Dorothy Day, Current Candidate For Sainthood
September 24, 2019 2:48 AM   Subscribe

"They also make up the opponents themselves, Reed is focused on rebutting imaginary liberals, quoting liberals piecemeal rather than engaging in actual ideology. To avoid acknowledging there is a centuries old movement that Socialism and Christianity are intertwined through years of scholarship and inquiry, well, he has to make stuff up." Christian Communist DESTROYS PragerU with FACTS AND LOGIC (YouTube) (36:67) (Yaz previously 'Does Alpha Centarui have an Ideology'?)
posted by The Whelk (14 comments total) 12 users marked this as a favorite
 
I'm having a hard time finding a source, but my recollection is that Day was defiantly opposed when people brought up the possibility during her lifetime.

She saw it as way of neutralizing the challenge to the mainstream of both US society and the Church that Catholic Worker represented: that she was not special, and that anyone who truly embraced the Gospel could live as she had.

So where I think I'm going with this WRT the FPP is that Day would have just said, "Read what Christ said, and then do that. It's hard, but not at all complicated."
posted by ryanshepard at 3:47 AM on September 24, 2019 [8 favorites]


Warning: turn autoplay off. 'Up next: Jordan Peterson'
posted by Cardinal Fang at 5:39 AM on September 24, 2019 [1 favorite]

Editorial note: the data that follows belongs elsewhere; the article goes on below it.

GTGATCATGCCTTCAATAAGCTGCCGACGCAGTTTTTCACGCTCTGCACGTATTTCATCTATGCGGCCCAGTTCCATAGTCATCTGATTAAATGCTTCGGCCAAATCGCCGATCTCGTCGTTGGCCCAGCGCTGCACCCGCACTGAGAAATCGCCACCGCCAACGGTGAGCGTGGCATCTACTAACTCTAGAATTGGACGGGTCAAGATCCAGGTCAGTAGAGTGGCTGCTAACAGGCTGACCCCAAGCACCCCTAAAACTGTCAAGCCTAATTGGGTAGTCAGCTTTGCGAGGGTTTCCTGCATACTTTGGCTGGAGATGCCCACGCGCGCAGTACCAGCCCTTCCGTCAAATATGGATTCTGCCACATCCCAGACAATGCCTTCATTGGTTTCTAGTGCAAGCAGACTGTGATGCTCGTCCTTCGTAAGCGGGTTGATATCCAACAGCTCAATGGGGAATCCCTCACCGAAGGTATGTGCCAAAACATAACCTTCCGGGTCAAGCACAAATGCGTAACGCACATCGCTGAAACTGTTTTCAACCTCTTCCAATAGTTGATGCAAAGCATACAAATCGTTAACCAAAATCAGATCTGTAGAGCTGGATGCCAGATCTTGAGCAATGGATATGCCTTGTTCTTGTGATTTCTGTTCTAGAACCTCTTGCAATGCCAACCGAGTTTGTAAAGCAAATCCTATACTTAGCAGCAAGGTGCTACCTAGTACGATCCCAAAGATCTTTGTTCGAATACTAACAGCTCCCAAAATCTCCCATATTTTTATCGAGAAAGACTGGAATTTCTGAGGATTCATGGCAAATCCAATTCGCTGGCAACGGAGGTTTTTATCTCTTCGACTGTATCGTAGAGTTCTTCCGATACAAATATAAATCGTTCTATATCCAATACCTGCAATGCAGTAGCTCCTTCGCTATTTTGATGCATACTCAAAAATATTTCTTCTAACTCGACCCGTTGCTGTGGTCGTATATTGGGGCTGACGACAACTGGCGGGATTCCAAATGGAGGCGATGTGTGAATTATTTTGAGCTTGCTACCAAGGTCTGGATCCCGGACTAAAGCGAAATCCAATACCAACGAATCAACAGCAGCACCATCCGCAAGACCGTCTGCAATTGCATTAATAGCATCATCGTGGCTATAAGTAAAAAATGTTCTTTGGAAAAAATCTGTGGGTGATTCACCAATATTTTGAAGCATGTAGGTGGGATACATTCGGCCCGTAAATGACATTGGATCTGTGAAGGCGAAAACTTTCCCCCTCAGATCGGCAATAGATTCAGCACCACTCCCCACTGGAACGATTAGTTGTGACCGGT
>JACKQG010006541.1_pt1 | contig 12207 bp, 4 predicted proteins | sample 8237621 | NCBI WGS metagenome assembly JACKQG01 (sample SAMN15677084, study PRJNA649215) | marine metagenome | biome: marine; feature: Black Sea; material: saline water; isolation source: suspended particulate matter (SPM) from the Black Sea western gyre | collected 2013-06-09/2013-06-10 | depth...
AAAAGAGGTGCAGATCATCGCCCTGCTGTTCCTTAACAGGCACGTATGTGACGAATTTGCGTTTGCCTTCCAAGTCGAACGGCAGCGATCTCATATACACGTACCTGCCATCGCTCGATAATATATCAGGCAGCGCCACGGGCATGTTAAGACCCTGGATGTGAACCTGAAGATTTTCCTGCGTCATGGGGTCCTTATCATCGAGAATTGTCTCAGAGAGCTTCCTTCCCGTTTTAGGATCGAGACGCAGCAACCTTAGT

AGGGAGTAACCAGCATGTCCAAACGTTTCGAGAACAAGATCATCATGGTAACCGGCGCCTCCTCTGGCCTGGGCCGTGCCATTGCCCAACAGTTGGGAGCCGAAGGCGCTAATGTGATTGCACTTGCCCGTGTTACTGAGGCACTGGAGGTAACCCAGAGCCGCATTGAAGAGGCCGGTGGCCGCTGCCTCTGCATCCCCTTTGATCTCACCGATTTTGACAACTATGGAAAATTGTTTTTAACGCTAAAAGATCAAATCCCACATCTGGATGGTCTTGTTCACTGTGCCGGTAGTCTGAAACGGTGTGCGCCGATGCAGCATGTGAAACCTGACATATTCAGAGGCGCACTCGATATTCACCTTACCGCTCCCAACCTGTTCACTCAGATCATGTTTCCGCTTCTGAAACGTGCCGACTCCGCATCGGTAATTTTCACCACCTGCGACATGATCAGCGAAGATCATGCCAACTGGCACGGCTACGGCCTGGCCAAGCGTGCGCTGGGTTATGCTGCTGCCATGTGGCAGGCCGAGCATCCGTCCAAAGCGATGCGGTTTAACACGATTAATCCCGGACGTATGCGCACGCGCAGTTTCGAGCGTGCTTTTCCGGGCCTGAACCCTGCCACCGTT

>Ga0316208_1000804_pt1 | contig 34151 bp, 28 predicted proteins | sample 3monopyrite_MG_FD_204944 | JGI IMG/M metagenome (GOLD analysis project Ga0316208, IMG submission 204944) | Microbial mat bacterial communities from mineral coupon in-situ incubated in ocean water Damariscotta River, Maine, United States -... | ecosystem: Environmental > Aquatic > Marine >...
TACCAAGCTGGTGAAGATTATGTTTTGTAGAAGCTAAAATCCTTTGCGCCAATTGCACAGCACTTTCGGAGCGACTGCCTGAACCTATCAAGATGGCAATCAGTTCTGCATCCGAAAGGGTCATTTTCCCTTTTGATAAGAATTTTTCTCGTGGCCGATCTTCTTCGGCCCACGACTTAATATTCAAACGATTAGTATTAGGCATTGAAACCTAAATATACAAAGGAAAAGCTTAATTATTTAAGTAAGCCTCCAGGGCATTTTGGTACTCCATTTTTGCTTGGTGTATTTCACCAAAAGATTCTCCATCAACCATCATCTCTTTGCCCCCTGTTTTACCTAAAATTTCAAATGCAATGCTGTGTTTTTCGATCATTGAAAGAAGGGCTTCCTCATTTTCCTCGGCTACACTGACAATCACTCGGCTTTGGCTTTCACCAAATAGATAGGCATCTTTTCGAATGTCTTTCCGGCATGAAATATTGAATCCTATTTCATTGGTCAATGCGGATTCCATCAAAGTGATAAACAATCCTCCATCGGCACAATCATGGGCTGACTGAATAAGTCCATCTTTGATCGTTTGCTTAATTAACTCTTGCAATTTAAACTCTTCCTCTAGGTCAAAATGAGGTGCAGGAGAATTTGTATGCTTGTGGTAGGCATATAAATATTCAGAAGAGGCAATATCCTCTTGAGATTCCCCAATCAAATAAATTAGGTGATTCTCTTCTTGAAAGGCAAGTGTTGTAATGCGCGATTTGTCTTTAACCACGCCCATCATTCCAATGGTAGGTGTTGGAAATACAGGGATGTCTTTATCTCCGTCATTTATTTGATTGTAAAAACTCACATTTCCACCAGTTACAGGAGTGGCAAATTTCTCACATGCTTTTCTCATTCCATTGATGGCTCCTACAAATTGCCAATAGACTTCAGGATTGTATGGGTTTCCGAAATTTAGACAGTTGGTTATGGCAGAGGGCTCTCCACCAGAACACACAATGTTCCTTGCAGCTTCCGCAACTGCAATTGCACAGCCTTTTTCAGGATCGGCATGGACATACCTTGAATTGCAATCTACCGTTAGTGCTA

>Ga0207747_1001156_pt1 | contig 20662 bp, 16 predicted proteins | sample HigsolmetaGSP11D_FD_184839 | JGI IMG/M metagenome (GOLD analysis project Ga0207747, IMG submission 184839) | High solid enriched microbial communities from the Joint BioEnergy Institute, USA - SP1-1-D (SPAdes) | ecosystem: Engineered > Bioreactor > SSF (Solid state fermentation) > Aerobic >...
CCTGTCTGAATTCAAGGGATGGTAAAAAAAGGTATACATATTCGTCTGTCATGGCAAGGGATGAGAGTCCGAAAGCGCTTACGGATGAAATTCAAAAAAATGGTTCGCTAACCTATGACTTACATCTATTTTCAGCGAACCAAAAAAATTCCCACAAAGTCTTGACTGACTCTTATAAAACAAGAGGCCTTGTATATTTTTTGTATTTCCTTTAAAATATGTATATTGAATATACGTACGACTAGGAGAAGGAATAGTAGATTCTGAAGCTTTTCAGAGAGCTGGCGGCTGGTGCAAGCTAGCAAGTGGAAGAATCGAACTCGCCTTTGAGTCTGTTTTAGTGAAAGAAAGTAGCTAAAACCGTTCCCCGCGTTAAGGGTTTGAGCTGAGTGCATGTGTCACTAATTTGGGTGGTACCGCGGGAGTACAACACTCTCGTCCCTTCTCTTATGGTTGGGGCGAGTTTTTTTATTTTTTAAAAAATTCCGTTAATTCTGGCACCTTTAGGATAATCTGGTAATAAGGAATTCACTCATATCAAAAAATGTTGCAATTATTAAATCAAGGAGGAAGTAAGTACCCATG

Added warning: really poor sound mixing, there's (frankly unnecessary) joke segments bringing in sound effects and music that are absurdly loud if you tuned the volume to actually be able to hear his voice in the narration segments.
posted by tocts at 6:02 AM on September 24, 2019


I think Dorothy Day is awesome, and if she was alive today I would like to think that she would be partners with RBG to fight corruption and inequality and injustice.
“We have all known the long loneliness and we have learned that the only solution is love and that love comes with community.”

“Our problems stem from our acceptance of this filthy, rotten system.”

“I have long since come to believe that people never mean half of what they say, and that it is best to disregard their talk and judge only their actions.”

“The Gospel takes away our right forever, to discriminate between the deserving and the undeserving poor.”

“What we would like to do is change the world--make it a little simpler for people to feed, clothe, and shelter themselves as God intended them to do. And, by fighting for better conditions, by crying out unceasingly for the rights of the workers, the poor, of the destitute--the rights of the worthy and the unworthy poor, in other words--we can, to a certain extent, change the world; we can work for the oasis, the little cell of joy and peace in a harried world. We can throw our pebble in the pond and be confident that its ever widening circle will reach around the world. We repeat, there is nothing we can do but love, and, dear God, please enlarge our hearts to love each other, to love our neighbor, to love our enemy as our friend.”